“Newcomers to offshoring typically prefer a low risk environment where businesses can not only thrive, but sustain comfortably, which is exactly what Malaysia excels compared to other competitor locations.”

Although Malaysia may not be the cheapest option, it has the right ecosystem that enables global businesses to further grow, he argues. The quality of its talent pool, multilingual and multicultural people, government transparency, political stability, stability of resources, absence of natural disasters, are all pull factors for MNCs to set up their GBS centre in the country at a very competitive cost. All in all, Malaysia is forecasted to become one of the fastest growing markets in the next five years, with GBS demand growing at a Compound Anual Growth Rate (CAGR) between 10-15%.

There are a number of strategic reasons why Malaysia would be a good choice for GBS centres, he says. “Firstly, there is attractive government support and incentives already in place, as well as a low risk profile for setting up. Aside from a multicultural and multilingual workforce, Malaysia has a solid talent infrastructure, with over 200,000 graduates being produced a year. The country has good connectivity and infrastructure with the added bonus of being both stable and affordable.”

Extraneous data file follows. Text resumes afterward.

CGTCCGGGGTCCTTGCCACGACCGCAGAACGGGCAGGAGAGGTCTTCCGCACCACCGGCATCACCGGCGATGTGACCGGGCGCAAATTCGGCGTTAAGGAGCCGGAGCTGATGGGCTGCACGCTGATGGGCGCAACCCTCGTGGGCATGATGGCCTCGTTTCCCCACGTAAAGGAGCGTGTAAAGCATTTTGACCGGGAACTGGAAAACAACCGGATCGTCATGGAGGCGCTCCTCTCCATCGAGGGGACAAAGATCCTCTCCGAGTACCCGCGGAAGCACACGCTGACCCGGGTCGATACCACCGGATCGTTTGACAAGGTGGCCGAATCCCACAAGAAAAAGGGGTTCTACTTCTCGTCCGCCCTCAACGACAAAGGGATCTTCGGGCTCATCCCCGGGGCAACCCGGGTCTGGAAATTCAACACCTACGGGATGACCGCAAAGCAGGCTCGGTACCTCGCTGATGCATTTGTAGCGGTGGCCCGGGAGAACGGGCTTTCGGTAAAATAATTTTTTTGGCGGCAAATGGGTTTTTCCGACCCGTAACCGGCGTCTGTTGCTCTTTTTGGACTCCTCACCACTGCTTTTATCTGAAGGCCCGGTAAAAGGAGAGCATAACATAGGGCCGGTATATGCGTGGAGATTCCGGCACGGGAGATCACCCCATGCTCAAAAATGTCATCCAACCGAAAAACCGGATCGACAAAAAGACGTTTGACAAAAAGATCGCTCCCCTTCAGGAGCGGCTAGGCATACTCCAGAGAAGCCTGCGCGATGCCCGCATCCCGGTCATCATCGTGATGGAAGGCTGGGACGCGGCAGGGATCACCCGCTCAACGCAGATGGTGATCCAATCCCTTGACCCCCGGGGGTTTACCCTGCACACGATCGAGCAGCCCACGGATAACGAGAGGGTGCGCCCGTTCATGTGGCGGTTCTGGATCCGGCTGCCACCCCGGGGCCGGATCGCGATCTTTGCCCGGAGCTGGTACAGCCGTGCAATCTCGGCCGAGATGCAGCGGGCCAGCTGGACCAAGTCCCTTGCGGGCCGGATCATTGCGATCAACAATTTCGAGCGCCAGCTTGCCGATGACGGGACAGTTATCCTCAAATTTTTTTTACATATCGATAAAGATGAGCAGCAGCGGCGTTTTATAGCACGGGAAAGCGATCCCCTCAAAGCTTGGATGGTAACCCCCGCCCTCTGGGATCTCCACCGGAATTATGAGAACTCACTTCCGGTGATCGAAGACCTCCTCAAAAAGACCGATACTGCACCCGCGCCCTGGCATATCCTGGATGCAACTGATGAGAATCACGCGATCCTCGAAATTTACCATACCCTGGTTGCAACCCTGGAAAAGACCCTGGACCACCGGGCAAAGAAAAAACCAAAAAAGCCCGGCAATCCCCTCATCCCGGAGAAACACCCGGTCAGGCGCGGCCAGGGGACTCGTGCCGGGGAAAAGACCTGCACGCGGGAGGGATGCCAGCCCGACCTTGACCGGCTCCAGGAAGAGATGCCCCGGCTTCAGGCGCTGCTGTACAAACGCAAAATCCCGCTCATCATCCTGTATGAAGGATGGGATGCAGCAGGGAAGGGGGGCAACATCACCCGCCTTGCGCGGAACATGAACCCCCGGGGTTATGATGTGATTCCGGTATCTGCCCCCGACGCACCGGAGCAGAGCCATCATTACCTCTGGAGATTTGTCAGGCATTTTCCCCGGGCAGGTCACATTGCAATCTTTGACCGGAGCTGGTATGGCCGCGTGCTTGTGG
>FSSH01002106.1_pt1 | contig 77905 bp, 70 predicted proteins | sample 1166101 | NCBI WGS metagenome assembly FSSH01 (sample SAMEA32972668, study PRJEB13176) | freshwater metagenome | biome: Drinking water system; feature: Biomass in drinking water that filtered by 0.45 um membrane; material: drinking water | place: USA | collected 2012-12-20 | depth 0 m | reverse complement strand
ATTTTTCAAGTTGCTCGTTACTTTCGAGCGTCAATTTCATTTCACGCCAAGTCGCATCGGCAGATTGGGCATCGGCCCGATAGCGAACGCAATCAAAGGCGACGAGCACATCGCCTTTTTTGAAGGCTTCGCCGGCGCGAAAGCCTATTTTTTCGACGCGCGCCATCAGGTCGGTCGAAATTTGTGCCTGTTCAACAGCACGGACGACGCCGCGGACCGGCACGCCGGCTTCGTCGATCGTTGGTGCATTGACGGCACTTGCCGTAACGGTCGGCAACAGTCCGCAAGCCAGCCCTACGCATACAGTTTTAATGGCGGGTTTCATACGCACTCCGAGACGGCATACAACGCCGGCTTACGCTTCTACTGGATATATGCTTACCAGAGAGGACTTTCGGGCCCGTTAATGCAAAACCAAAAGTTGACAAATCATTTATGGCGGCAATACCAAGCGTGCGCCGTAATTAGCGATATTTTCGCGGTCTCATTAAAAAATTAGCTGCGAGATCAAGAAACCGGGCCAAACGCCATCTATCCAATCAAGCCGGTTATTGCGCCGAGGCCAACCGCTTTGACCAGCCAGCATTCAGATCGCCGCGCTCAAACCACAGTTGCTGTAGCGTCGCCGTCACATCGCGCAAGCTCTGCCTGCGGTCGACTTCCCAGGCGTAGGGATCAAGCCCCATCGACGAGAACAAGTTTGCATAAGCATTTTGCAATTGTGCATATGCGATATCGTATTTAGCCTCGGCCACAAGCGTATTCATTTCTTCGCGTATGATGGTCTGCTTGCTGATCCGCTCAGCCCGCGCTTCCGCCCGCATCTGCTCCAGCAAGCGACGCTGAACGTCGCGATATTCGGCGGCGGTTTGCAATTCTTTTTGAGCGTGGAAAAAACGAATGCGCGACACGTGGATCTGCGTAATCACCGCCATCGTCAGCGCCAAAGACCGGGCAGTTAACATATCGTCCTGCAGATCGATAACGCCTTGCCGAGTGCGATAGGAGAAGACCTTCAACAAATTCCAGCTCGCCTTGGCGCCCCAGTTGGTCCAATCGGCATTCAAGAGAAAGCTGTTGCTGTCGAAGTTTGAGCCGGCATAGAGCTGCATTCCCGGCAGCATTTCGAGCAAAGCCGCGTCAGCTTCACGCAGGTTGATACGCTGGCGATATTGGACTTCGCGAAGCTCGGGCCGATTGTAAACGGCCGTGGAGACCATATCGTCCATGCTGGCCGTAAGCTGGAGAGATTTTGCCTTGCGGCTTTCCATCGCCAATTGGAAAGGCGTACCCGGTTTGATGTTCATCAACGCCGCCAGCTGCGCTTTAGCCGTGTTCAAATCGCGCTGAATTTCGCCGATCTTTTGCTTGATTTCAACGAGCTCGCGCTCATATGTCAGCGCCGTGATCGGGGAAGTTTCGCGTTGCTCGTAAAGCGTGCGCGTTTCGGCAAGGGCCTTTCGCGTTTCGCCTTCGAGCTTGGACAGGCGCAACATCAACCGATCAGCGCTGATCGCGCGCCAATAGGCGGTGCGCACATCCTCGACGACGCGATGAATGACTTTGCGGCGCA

Not only does Malaysia act as a bridge between East and West and the Islamic World, its strategic location also presents a nearshore solution for leading MNCs with regional headquarters in this region.

In terms of being a matured location for GBS, Kuala Lumpur and Selangor certainly fits the bill, but for companies opting for Tier 2 or Tier 3 cities, Malaysia is also promoting two other emerging locations. One of which is Penang, focusing on MNCs with established manufacturing presence to embark on GBS, as well as Iskandar Malaysia, a nearshore location especially for Singapore-based MNCs. MDEC works closely with InvestPenang and Iskandar-based outfit i2M to promote these locations, giving potential investors location options based on their risk appetite.

Malaysia’s competitive advantage as a top location for GBS activities is indeed acknowledged by various global consulting houses, as reflected in their global rankings. He says: “AT Kearney has been ranking Malaysia at No 3, against 54 other countries, in its Global Services Location Index, since its inception in 2004. To top it off, Malaysia also emerged as a clear winner in the recent 2017 survey on best countries to invest in by US-based BAV Consulting and Wharton School of University of Pennsylvania.”